Monday, March 19, 2007

Massive star’s death cry, water at Mars’ South Pole and how humanity might react when we receive our first interstellar phone call from ET

Welcome! “Alien Life” tracks the latest discoveries and thoughts in the various elements of the famous Drake Equation. You may notice that this and future entries are shorter than usual; Career, family and book deal commitments have forced me to cut back some of my projects. Now, here’s today’s news:
g Stars - Several times a week, astronomers detect the violent death cry of a massive star - an extraordinarily energetic release of gamma rays that takes place in just a matter of seconds to minutes, called a gamma-ray burst. The GRB's ejecta, which is thought to be beamed in narrow jets, slams into interstellar gas at near light speed. This violent collision shocks the material and produces a bright afterglow that can radiate brightly at X-ray and other wavelengths for several days, or even a few weeks. But a GRB observed by NASA's Swift satellite on July 29, 2006, generated an X-ray afterglow that remained detectable to the spacecraft's X-ray Telescope for an astonishing 125 days. See
g Abodes - New measurements of Mars' south polar region indicate extensive frozen water. The polar region contains enough frozen water to cover the whole planet in a liquid layer approximately 36 feet deep. A joint NASA-Italian Space Agency instrument on the European Space Agency's Mars Express spacecraft provided these data. See
g Life - Researchers at the University of California, Santa Cruz, have determined the three-dimensional structure of an RNA enzyme, or "ribozyme," that carries out a fundamental reaction required to make new RNA molecules. Their results provide insight into what may have been the first self-replicating molecule to arise billions of years ago on the evolutionary path toward the emergence of life. See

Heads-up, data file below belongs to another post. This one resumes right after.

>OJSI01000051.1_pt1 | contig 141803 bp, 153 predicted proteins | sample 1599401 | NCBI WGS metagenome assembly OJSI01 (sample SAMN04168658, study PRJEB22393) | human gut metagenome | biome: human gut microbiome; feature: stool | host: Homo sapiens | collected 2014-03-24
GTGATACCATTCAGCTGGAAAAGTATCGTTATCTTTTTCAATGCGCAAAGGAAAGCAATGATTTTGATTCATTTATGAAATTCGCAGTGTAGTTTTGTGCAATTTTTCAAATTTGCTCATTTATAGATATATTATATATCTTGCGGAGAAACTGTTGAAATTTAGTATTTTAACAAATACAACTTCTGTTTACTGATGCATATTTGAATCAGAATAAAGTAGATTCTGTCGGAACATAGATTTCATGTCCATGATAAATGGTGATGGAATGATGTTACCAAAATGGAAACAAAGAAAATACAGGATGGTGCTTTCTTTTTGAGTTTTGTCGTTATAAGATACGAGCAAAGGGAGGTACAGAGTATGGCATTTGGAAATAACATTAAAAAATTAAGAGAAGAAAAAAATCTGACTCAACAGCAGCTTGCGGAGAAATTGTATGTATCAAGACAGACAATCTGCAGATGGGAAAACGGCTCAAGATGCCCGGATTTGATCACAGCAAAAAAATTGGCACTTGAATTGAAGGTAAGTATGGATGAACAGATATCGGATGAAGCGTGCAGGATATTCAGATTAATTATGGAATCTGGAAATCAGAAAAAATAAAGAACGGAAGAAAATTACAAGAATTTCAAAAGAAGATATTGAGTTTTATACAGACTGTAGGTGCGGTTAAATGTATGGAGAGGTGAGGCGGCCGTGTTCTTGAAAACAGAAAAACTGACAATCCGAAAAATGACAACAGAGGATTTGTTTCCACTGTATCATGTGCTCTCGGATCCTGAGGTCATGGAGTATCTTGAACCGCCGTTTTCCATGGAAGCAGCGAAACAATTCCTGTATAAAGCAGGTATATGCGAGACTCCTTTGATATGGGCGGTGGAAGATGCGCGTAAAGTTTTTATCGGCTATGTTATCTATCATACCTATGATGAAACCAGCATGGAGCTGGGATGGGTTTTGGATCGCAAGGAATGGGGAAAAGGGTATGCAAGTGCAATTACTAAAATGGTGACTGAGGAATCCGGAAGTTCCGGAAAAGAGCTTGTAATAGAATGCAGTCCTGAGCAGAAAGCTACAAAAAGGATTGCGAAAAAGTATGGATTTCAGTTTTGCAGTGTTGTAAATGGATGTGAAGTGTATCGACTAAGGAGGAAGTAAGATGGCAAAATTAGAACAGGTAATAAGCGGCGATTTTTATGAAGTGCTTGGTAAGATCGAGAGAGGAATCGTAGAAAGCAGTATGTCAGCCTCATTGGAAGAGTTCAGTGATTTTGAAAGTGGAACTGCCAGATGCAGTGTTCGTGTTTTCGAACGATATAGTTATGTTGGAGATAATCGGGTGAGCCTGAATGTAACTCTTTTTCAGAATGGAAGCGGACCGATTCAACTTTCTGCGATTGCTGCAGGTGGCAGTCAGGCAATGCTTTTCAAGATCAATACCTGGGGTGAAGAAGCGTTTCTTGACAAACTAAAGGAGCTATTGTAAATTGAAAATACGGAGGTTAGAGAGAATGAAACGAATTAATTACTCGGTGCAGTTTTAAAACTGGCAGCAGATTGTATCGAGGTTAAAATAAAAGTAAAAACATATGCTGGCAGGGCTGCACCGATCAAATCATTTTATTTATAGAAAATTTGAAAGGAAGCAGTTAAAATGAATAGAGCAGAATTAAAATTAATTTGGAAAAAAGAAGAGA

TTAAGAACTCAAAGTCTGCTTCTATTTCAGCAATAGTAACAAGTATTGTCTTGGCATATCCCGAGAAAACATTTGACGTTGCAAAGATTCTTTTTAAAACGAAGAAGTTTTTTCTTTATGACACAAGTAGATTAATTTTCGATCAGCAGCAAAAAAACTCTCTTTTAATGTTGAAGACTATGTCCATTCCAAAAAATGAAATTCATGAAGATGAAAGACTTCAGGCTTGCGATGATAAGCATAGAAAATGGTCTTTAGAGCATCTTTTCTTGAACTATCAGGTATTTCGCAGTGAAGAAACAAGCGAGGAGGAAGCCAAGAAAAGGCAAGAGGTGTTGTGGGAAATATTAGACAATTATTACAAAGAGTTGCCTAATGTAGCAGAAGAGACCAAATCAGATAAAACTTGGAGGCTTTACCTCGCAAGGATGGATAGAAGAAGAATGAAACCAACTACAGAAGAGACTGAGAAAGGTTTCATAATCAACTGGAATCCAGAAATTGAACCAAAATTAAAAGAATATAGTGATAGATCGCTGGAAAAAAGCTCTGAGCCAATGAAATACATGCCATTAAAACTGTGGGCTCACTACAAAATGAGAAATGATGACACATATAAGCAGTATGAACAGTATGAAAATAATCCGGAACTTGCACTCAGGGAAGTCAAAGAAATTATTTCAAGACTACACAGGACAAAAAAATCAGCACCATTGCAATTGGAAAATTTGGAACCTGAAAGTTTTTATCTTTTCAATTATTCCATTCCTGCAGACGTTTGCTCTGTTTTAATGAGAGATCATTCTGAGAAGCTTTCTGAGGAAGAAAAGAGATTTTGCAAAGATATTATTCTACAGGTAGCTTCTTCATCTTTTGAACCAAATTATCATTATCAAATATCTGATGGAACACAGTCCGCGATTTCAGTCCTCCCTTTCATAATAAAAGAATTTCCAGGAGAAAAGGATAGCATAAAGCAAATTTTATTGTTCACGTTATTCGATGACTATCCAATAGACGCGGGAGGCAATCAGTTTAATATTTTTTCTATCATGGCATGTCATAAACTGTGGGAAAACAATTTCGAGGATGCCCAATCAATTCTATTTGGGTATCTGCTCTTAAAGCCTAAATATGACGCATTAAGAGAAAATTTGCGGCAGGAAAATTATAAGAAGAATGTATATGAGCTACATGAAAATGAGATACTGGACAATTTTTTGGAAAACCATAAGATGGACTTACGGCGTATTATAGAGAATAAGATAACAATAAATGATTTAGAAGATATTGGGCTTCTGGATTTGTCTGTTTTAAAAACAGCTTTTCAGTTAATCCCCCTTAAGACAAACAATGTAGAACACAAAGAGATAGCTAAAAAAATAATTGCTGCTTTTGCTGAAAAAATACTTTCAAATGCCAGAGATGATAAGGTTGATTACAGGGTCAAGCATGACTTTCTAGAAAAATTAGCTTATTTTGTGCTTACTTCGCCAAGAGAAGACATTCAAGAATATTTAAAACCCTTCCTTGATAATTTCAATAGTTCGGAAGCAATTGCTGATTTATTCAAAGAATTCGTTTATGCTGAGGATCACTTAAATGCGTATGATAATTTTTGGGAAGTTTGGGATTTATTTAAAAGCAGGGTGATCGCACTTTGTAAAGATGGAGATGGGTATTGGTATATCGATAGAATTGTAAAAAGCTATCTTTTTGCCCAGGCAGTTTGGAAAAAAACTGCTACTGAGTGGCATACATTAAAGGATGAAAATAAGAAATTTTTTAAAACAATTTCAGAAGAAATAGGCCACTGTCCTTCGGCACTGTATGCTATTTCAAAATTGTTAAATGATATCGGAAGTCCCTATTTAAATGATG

g Intelligence - A good laugh may not only lift your mood, but can make you more cooperative and altruistic towards strangers, according to a new study. See
g Message - To contact an alien civilization, humanity might want to consider a Bracewell probe — a hypothetical concept for an autonomous interstellar space probe dispatched for the express purpose of communication with (an) alien civilization(s). It was proposed by Ronald N. Bracewell in a 1960 paper, as an alternative to interstellar radio communication between widely separated civilizations. See
g Cosmicus - Sen. Barbara Mikulski, D-Md., chair of the Senate subcommittee responsible for NASA funding, formally pledged Thursday to again work with Sen. Kay Bailey Hutchison, R-Texas, to increase NASA funding by $1 billion. Mikulski also called for a space summit with the White House to ensure NASA gets the support and funding it needs. See
g Learning - Here’s a neat classroom resource courtesy of NASA: “Life on Earth … and Elsewhere?” This booklet contains 5 classroom activities for grades 5-10 spanning topics from "Defining Life," to "Determining the Chances of Extraterrestrial Life." See http://www.erg.pdf/.
g Imagining - Like stories about alien biologies/environments? Be sure to scour your favorite used bookstores for Piers Anthony’s “Omnivore” (1968), which examines fungal life forms.
g Aftermath - How will humanity react when we receive our first interstellar phone call from ET? Though not a new piece, SETI astronomer Seth Shostak offers some intriguing thoughts at